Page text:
He shook his head. “Nothing on the way up. In fact, Folesh isn’t nearly as scary as he looks, even friendly. Once we got inside the OKF fenceline, everything changed. Colder, quieter, echoes off the stone smooth walls, and they stuck a bag over my head to keep me from seeing anything. Shirley kept me as up to date as she could.” Reed blinked, rooting around for descriptive words. “I couldn’t really see anything, but I could see the kinds of things around me. It was like a map she created for me, with markers, and sometimes names, where or dead stood. The prismdead were everywhere, working there in the facility. We went up in an elevator, felt the pressure on my feet, so I know it was up. They staked me to the wall of a room, pulled off the bag, and someone in a white lab fullsuit—head to foot, couldn’t see anything but gray eyes through the lenses, and even those looked like placeholders for the person’s real eyes, just so I’d know where he or she was looking.” He frowned, suddenly going thoughtful and very Old-Reed. “I guess that makes sense. It wouldn’t be easy to hold a serious conversation with someone suited up when you couldn’t see if they were paying attention. That must be what they were—”

I gave him a stay-on-track gesture, waved a finger in front of his face, and slapped his knee for emphasis. “What about Lazaro? When did he show up?” And turning to Carlos, “Do you know him?”

Carlos nodded. “Never met him, but I know the name Lazaro, SPM—Special Projects Manager out of Building One, been with the company a long long time, his rep is that he’s scary, smart, dangerous...”

My gaze, drifting to Reed at this point, swung back, clicked with Carlos’, and at the same time we both nodded and said, “The Dangerous Man.”

“What?” Reed stopped, mouth half open, about to continue.

“I talked to you when the Winterdim Lord emerged, while we were up in the interrogation room working to free the wall fasteners on your arms. That part of you looked at me, and told me that he’d made everyone in the building stand down, fall asleep. From where he was—you were—being held on the seventy-seventh floor, locked in an interrogation room, he interfered with OKF security, diverted attention away from his rescue party. He cleared the path for us.” I swept the room with a hand. “He did all that, but he said he couldn’t affect one man, a ‘dangerous man’ who had escaped without facing us, up to the roof, and took our aircraft.”

Reed reached for his mug, but just held it, warming his hands. “Lazaro is the dangerous man?”

“Has to be.”

Andreus added, “He was not there, and when we climbed to the roof of Building Three, the shuttle was in flight, probably five minutes before we cleared the roof access door. If this Winterdim Lord disabled everyone else, then Lazaro was the only functioning man, the only one capable of piloting that craft.”

“Folesh?” Reed threw it out to think about, but you could tell he was far from certain.

“No way.” I jumped in. “Folesh is too big.”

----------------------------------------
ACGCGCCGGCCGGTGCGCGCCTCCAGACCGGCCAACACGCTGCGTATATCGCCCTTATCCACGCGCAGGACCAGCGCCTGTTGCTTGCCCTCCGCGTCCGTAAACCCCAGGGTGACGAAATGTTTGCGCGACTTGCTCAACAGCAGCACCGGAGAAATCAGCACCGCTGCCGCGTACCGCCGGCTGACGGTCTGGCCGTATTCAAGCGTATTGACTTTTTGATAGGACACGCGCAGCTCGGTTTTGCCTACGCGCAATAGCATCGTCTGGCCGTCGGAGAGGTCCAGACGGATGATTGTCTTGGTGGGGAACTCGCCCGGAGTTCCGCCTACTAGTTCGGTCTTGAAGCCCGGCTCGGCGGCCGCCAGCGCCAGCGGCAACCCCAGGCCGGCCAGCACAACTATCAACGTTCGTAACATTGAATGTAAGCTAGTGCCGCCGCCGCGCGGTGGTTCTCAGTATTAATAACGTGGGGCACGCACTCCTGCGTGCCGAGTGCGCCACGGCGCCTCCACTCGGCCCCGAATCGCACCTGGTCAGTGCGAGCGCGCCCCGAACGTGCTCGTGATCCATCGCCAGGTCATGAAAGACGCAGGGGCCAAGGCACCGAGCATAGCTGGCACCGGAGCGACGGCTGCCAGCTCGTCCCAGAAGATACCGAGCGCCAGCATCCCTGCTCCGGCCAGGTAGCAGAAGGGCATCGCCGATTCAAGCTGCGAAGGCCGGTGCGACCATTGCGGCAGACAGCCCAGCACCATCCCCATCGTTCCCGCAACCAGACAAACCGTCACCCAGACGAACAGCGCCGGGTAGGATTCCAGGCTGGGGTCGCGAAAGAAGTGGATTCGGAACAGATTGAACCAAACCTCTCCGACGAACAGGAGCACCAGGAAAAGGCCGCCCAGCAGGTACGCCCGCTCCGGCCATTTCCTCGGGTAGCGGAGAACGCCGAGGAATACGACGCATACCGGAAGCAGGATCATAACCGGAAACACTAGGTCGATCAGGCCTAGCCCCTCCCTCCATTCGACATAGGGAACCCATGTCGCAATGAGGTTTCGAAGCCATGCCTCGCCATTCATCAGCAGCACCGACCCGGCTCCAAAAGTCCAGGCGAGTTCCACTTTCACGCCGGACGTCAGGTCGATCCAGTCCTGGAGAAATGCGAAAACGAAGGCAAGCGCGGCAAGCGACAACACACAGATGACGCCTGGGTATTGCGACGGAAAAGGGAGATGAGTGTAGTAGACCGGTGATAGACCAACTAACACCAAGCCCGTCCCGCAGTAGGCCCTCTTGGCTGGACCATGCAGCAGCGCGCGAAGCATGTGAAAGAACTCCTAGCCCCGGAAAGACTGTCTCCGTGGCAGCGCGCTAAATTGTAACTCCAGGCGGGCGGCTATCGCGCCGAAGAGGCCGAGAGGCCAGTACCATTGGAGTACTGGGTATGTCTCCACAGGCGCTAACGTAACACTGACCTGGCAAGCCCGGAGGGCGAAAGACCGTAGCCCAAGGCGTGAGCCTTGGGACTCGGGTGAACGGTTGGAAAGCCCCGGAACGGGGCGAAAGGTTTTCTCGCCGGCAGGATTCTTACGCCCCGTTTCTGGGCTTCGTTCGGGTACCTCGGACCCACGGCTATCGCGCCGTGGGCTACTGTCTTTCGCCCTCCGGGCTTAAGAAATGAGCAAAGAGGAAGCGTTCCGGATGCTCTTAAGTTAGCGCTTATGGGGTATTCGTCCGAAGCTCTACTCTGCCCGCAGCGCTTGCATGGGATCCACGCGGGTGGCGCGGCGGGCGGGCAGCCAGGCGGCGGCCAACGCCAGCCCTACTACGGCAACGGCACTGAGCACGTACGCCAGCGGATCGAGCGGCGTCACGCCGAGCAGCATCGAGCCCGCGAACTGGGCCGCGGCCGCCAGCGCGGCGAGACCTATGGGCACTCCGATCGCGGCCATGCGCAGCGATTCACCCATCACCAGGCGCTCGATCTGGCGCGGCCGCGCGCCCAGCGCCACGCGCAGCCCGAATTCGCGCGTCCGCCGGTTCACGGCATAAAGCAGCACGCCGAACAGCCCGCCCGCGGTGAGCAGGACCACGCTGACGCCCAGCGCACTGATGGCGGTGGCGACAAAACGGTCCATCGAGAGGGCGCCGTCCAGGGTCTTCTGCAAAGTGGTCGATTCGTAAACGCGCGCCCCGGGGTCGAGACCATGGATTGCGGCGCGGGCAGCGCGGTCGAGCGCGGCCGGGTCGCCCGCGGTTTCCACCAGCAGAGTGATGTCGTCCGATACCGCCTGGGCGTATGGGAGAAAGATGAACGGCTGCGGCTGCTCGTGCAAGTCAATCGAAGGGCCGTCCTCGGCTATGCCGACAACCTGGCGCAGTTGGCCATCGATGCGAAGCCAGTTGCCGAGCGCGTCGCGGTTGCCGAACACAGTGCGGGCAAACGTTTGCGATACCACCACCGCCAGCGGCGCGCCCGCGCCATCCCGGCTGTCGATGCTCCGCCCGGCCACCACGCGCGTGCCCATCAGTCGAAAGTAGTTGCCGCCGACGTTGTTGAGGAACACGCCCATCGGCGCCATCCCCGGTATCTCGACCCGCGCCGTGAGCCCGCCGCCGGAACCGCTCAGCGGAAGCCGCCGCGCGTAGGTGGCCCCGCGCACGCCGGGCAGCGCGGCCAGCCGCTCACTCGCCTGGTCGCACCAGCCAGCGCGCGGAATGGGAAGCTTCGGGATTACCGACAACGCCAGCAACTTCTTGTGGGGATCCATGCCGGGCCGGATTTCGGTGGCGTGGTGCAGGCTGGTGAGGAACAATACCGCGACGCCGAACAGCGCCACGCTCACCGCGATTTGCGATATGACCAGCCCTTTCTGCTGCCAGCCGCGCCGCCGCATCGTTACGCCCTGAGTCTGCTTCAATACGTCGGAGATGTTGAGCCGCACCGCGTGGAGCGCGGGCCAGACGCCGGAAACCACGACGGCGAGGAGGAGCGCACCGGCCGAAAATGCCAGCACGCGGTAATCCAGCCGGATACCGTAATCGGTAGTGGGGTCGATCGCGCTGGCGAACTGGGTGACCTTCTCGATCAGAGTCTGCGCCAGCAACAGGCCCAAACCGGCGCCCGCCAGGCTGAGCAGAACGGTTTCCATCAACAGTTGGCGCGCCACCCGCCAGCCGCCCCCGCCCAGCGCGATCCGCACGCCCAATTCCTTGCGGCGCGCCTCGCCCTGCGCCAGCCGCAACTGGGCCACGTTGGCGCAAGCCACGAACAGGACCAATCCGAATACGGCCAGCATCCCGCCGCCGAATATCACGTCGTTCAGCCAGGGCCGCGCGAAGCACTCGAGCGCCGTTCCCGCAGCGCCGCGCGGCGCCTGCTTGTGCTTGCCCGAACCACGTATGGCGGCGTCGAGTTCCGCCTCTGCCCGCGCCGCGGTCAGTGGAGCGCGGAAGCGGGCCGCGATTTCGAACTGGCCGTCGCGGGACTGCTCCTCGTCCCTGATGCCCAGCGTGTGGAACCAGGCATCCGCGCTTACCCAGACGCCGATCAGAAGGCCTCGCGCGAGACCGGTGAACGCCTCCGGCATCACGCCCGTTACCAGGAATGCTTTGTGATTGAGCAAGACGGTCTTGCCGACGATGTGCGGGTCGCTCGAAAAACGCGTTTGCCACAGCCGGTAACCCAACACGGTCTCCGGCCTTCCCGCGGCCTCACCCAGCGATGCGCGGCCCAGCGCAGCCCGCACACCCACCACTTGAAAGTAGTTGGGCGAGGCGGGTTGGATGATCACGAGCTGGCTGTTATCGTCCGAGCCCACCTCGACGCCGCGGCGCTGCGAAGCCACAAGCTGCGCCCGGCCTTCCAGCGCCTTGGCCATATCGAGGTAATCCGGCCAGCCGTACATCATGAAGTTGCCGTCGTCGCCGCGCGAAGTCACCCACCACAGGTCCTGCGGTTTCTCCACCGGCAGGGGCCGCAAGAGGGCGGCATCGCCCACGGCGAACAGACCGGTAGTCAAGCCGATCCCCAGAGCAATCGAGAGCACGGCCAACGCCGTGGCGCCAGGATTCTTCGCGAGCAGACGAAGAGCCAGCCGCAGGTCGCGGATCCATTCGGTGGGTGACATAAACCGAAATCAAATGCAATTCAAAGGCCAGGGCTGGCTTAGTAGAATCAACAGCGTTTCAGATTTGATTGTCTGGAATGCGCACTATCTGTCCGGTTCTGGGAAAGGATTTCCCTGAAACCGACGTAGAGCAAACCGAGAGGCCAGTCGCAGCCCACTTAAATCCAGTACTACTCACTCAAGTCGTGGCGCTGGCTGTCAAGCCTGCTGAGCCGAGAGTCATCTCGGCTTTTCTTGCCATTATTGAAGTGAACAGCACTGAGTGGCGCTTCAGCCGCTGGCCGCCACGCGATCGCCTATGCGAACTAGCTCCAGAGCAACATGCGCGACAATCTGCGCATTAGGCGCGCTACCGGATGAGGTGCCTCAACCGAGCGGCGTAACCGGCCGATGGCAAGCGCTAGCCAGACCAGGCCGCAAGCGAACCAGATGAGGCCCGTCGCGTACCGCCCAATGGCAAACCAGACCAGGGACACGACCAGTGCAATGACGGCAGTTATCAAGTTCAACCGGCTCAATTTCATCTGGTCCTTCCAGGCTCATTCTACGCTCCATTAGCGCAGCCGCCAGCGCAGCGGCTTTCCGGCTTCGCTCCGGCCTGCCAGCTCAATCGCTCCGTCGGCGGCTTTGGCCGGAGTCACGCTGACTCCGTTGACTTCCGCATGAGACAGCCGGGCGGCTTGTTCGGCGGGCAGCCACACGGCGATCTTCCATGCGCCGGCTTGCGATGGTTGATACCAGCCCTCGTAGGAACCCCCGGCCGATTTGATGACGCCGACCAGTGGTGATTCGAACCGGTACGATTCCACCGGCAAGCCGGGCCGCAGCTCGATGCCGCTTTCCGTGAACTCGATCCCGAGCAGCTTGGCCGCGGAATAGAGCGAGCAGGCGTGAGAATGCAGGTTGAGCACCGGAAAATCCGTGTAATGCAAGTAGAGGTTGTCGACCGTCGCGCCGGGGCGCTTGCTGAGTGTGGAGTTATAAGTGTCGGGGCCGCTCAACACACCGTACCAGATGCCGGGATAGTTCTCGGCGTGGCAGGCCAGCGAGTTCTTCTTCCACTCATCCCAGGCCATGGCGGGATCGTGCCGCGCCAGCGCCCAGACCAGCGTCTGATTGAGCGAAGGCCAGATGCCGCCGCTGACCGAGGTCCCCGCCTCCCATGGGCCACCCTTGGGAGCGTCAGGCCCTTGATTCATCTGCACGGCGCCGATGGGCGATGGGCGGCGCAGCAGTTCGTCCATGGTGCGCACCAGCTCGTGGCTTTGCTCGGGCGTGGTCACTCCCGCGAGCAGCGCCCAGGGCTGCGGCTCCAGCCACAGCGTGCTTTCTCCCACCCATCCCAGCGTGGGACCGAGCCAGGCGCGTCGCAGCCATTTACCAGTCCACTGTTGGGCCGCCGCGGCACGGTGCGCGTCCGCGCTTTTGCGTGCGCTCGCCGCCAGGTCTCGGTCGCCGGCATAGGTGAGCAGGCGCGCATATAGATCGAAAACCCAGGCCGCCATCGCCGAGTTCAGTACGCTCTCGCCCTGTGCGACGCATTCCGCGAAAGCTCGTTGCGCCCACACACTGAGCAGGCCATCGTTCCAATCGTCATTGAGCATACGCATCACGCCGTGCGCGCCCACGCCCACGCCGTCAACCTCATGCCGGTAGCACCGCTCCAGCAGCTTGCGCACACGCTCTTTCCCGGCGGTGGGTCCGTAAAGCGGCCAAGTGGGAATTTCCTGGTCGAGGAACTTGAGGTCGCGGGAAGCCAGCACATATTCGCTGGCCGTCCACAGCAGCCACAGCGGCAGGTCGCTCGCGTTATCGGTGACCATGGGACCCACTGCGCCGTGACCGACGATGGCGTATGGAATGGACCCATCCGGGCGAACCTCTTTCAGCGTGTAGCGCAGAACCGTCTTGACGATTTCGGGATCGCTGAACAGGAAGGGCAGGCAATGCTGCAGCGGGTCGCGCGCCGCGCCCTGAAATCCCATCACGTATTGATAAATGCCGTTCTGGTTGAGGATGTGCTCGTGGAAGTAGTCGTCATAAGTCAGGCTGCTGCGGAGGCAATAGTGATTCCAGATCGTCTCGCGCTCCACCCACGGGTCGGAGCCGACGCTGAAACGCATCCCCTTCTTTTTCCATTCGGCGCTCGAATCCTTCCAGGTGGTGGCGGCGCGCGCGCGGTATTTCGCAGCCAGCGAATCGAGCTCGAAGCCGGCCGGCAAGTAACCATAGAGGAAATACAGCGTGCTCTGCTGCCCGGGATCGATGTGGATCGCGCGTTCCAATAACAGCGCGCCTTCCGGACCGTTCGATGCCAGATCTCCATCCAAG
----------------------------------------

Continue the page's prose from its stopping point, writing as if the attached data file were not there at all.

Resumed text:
Fritz had been quiet for a while, eyes closed, but the tension in his face showed that he was listening. He shook his head. “No. We met Folesh on the way back here. No way he could’ve taken the shuttle, landed, and returned, then backtracked to casually stroll through the forest so we’d see him. No matter how fast he can fly—and we know he can. We know he’s winged. He jumped the Iroquois River.” Fritz opened his eyes, glanced at me. “Very similar to the way you got us off the roof, Thea.”

“What? He didn’t use wings like they ought to be used?” I stretched out my arms, leaning forward, jutted my stubby nose like a beak, trying to be birdlike. “I thought it wasn’t the wise choice myself, but that’s what the Winterdim Lord wanted me to do.” And there was that taste again, iron and oranges, the heat and taste of Reed’s blood in my mouth, and the power... “Uh...through Shirley.”

Fritz caught my gaze, gave me a jump of his eyebrows, a friendly question about something he saw in my expression. I closed it down fast, gave him a glare as he was opening his mouth to ask what I was thinking.

“Not answering another question today.” I managed a smile. “If you can hold it for tomorrow, I’m there.”

The tip of my tongue hit the bridge behind my top teeth, sound coming up my throat, the L sound forming. I was about to say “Leaf Father save me,” and...he did.

I felt it. Him. I whispered, “We need to get back on the west side of the Mississippi.” The room felt unfamiliar, the air too hot, the smell of old rotting wood. I stumbled. My feet weren’t firm on the floor. The autumn colors of the room bled into gray. “What is this place?”

Brazley, on her feet across the circular space. “Thea? What do you see?”

“This isn’t right. Colors are turning. Where am I? We’re passing autumn.” Fighting that seasonal urge to sleep, and words were spilling from my mouth. “Fuck is going on?” And then my automated responses kicked in, passing directives to Augustine, start burning the fuel, my man, here’s a list of toxins I want prepared in the next thirty seconds. I need Chimeric-L, the eldritch variant, Proteant, and Homily. I don’t care how you get it done, how much it costs me. Just do it. And fast.

Fritz sprang to his feet, hands up, fingers playing something in the air. “I feel that, too. Thea, what is it?”

“We need to go.” I wheeled toward Fritz, arms out, my hair unwinding and braiding for battle, panic like teeth closing in around me. “Now! He’s here!”